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  #46  
Old 28th February 2020, 16:49
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net worth

That's brilliant, Lars. So much info.

However, my gut feeling is that looking back 75 years after the end of it all, the provision of nets was an expensive failure in that it had little or no value re the ships torpedoed. There was value, hard to quantify, in boosting moral, and of course the final verdict was then only to be judged in the future - where we are now. Nets were only one of the desperate measures, passive and offensive, that the powers to be resorted to in a perfectly understandable effort to reduce losses. How much effort went into it all!
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  #47  
Old 28th February 2020, 18:52
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Originally Posted by Roger Griffiths View Post
Hello Ian,
FORT ORANGE was a Liberty Ship. Ordered as TOBIAS LEAR completed as FORT ORANGE.
https://plimsoll.southampton.gov.uk/...43/43b1131.pdf

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Roger
I sailed on Forts. I've heard them called, but not often, Canadian Liberties. In any case, they were completely different in looks, the Forts being flush deck three islanders and the Liberties, or Samboats, had everything amidships.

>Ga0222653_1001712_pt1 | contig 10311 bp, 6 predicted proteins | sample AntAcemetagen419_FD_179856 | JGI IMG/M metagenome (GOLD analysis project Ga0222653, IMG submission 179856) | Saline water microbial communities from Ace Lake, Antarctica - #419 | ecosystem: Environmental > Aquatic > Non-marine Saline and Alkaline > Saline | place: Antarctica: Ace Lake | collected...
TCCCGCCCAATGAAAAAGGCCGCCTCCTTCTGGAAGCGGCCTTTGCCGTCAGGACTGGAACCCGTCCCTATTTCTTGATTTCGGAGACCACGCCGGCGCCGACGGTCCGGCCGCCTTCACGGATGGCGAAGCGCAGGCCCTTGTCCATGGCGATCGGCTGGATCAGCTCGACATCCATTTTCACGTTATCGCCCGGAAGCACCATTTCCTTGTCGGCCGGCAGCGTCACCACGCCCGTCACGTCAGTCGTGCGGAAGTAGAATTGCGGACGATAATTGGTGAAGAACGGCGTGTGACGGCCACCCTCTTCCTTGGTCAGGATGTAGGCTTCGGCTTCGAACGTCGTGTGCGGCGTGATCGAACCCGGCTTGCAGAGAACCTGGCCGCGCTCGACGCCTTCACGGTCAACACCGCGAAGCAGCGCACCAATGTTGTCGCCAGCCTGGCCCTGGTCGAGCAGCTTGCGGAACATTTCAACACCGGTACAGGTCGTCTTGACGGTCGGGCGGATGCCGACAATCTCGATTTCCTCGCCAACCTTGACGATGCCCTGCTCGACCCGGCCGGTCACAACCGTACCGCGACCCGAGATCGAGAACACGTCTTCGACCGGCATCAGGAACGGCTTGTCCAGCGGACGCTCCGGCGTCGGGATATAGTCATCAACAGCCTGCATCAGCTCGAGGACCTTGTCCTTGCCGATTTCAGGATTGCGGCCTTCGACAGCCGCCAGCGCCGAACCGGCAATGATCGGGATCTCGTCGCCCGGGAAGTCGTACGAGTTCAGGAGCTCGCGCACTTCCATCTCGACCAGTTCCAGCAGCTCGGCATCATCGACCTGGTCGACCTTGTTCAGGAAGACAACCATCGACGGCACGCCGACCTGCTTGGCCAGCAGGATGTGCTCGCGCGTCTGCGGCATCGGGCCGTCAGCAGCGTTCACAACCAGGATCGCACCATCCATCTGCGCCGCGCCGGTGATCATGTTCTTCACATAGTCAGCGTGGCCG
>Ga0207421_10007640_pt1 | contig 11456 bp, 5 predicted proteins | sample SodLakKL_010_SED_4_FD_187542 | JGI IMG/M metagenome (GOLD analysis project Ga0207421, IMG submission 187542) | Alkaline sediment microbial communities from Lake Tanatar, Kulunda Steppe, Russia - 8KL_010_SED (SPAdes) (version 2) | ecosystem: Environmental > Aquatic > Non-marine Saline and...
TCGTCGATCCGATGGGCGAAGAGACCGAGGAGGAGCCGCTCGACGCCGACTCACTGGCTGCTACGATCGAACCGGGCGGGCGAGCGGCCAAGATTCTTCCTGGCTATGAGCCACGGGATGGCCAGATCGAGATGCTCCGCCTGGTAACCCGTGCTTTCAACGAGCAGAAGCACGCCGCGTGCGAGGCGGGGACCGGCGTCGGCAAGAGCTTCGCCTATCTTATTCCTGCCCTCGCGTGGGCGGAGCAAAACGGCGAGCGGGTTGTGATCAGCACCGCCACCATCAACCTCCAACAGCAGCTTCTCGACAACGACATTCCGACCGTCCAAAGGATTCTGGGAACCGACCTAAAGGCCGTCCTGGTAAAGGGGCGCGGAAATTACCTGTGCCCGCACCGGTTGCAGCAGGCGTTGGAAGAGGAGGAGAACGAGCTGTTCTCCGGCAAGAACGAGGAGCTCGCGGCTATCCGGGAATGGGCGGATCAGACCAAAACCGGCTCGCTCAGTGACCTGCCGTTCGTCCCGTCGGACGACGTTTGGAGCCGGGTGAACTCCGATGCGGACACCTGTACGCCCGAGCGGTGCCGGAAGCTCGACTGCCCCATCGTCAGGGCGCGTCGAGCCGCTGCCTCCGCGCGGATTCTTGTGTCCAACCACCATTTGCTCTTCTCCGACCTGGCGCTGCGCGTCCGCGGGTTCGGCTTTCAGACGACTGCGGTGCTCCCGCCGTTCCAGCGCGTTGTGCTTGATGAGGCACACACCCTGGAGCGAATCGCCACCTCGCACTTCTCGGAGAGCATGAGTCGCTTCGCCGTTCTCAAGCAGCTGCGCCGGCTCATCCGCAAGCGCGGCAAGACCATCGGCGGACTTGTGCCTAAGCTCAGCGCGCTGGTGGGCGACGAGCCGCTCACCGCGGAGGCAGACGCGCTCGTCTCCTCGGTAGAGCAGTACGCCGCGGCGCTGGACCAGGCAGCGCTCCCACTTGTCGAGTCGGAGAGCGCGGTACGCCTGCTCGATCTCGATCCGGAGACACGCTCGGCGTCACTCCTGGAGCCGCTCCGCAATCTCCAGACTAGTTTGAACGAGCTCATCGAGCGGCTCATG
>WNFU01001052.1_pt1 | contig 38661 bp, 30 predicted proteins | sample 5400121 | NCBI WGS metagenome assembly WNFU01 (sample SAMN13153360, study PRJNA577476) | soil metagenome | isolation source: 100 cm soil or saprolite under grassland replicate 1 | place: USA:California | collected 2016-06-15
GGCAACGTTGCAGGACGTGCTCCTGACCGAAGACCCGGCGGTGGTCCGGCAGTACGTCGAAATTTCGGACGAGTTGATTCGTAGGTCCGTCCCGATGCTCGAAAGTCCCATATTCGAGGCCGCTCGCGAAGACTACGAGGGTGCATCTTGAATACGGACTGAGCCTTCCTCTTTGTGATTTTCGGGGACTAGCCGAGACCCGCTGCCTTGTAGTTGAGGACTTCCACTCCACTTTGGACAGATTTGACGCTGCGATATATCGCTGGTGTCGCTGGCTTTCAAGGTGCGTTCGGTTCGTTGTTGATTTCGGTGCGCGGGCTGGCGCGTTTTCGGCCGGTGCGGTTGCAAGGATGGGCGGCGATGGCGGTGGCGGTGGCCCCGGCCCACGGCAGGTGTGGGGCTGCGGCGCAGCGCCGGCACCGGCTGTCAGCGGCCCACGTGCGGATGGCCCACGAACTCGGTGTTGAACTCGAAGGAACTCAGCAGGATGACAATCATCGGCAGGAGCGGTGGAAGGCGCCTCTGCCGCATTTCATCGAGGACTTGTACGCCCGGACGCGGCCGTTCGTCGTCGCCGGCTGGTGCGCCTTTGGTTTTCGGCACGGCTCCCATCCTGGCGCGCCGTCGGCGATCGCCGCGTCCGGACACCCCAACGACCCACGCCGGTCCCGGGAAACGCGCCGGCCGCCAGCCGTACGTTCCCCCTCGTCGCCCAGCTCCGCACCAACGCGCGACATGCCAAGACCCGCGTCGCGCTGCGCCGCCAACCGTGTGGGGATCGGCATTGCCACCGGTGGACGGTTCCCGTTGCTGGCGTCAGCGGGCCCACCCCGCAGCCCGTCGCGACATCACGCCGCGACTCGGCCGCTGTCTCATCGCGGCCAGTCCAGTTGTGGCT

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  #48  
Old 28th February 2020, 19:00
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I was invited aboard a liberty ship in Apia harbour in 1958.
I had met the ships second mate on shore when we were loading bananas for NZ and his ship was anchored while negotiating to carry a load of copra to the USA .
It seemed to be a very schooner rigged tramp outfit but very tidy below in its triple expansion steam engine room .
One thing that struck me was the all steel fit out , bunks , doors , drawers desks all steel and not a bit of Mahogany in sight .
It made the little post war built Navua feel quite luxurious on my return.

Bob
Yes, that was another difference between the Forts and Liberties. The former had wooden furniture in all the cabins and bridge and boat becks were wood.
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  #49  
Old 29th February 2020, 05:12
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This US Government picture is on the Texas Liberty Reef PDF

Attached
Liberty-Ship-Anti-Torpedo-Nets.jpg (75.1 KB)
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File Type: jpg Liberty-Ship-Anti-Torpedo-Nets.jpg (75.1 KB, 8 views)
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  #50  
Old 29th February 2020, 06:47
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Great anti torpedo nets.

The photo was taken from a Nazi bomber!